As part of his annual “State of the City” address, Mayor Eric Garcetti announced the launch of what may be the largest guaranteed basic income pilot in the nation, budgeting $24 million to provide 2,000 Los Angeles households with $1,000 monthly for one year.
Said Garcetti, “We’re betting that one small but steady investment for Angeleno households will pay large dividends for health and stability across our city and light a fire across our nation.”
The $24 million does not include the $6 million Councilmember Curren Price earmarked for a guaranteed income pilot focused on single parents in his 9th council district, which includes South L.A.
“Thanks to the leadership of Councilmember Curren Price, Councilmember Marqueece Harris-Dawson, and other councilmembers, these funds will grow to more than $30 million in direct help to begin to tear away at poverty in our city and show this nation a way to fulfill Dr. King’s call for a basic income once and for all,” Garcetti added.
Candidates for the one-year program would be selected from the city’s 15 districts, based on each area’s share of those living below federal poverty guidelines which is $12,780 for a single household and $31,040 for a family of five. While the qualifications have not been fully determined, they will likely include households with at least one minor, those who have suffered some hardship relating to the Covid-19 pandemic.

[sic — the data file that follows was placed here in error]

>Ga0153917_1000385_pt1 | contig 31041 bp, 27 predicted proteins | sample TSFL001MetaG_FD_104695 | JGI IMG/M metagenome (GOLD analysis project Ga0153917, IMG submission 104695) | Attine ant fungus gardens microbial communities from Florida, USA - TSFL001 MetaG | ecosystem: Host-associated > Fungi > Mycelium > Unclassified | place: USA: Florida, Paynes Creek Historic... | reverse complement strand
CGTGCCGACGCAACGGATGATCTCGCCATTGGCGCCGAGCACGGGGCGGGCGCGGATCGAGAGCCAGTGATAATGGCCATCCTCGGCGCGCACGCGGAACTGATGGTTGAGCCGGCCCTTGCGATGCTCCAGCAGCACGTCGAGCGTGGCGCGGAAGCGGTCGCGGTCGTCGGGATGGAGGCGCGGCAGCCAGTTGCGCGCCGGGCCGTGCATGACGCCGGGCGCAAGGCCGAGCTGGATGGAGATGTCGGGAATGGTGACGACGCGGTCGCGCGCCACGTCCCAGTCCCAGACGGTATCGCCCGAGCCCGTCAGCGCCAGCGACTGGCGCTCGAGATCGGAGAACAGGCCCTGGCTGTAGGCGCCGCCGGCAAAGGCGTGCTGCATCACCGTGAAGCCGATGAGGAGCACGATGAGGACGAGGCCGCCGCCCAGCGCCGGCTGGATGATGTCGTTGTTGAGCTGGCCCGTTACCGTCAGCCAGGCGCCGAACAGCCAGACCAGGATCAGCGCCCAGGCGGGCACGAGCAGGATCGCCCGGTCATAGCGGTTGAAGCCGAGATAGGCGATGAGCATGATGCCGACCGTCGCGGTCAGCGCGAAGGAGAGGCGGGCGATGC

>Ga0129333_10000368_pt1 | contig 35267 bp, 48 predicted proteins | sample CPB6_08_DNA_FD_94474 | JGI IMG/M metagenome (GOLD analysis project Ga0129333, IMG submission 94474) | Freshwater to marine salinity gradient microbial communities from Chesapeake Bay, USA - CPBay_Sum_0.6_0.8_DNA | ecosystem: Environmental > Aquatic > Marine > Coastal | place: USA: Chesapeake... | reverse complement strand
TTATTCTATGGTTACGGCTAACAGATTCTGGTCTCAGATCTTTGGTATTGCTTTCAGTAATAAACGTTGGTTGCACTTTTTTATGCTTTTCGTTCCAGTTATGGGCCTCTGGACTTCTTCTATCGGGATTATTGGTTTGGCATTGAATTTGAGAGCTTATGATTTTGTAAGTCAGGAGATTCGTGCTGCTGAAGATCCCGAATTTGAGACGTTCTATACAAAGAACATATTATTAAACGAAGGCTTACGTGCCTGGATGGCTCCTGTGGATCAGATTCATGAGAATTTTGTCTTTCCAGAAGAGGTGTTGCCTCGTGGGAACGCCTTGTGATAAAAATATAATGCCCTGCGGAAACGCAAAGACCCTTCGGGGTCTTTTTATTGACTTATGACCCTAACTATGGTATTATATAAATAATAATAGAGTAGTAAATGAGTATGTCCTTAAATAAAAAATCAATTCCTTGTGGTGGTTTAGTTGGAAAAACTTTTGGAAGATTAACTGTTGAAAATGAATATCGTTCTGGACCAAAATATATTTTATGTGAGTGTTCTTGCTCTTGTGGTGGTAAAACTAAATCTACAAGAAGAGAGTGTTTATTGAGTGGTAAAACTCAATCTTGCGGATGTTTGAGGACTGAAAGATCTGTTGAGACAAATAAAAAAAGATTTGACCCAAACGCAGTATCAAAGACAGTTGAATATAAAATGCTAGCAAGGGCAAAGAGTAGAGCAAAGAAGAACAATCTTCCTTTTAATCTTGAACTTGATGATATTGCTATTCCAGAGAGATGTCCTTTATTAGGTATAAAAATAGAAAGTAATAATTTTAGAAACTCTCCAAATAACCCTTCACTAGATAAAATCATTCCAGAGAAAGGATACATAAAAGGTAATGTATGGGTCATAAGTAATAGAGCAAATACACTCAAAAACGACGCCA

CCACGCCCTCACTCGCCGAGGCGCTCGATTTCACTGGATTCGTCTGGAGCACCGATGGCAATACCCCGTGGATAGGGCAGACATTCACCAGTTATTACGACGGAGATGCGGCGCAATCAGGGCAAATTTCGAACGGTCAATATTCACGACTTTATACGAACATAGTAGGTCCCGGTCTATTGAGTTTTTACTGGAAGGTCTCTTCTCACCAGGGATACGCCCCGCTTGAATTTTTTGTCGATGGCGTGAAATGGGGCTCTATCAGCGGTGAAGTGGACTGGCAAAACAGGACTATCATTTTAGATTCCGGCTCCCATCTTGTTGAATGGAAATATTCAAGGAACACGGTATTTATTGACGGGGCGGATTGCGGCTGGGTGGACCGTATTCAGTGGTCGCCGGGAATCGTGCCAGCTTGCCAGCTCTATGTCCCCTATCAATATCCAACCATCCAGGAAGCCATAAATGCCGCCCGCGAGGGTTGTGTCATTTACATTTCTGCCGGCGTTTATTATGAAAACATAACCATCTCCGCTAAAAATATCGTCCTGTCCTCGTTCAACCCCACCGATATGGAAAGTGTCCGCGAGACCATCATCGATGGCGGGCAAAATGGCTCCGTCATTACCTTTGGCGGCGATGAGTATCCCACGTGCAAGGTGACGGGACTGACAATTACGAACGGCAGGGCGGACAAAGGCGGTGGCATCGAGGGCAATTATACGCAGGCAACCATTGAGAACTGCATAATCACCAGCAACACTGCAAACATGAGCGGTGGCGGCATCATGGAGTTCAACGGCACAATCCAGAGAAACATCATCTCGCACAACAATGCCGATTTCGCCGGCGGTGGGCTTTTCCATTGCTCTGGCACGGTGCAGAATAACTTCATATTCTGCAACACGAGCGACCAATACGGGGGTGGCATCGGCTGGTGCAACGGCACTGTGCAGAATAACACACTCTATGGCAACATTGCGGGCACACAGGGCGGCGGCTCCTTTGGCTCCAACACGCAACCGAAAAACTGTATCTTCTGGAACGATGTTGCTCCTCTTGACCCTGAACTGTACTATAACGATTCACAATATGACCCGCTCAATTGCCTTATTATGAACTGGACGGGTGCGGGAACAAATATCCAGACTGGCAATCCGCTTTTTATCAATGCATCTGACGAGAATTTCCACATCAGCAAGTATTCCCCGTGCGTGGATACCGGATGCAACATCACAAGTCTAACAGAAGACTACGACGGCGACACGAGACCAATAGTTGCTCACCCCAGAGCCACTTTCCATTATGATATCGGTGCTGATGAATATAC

The city of Compton recently launched a similar program, providing 800 low income residents with $300 to $600 month using prepaid debit cards or through Venmo for two years.
“This is a great opportunity to address inequalities for Black and brown people and also additional opportunities for upward mobility,” said Mayor Aja Brown.
Brown is part of a coalition called the Mayors for Guaranteed Income, sponsored by Twitter CEO Jack Dorsey and led by Michael Tubbs, the former Stockton mayor who championed the first such program in California when in 2019 he provided 125 residents living in areas with a median income at or below $46,033 with $500 per month for 24 months with no restrictions.
Researchers found that the program did not discourage people from working as some feared it might. Instead, preliminary statistics showed that the two year program worked to increase employment prospects, create financial stability and reduce stress and depression among its participants.
As a result, fifty mayors have signed on and a number of California cities—including Oakland, San Francisco and now Los Angeles have followed suit.
“For families who can’t think past the next bill, the next shift or the next health problem that they have, we can give them the space to not only dream of a better life, but to actualize it,” Garcetti said in an interview with LAist.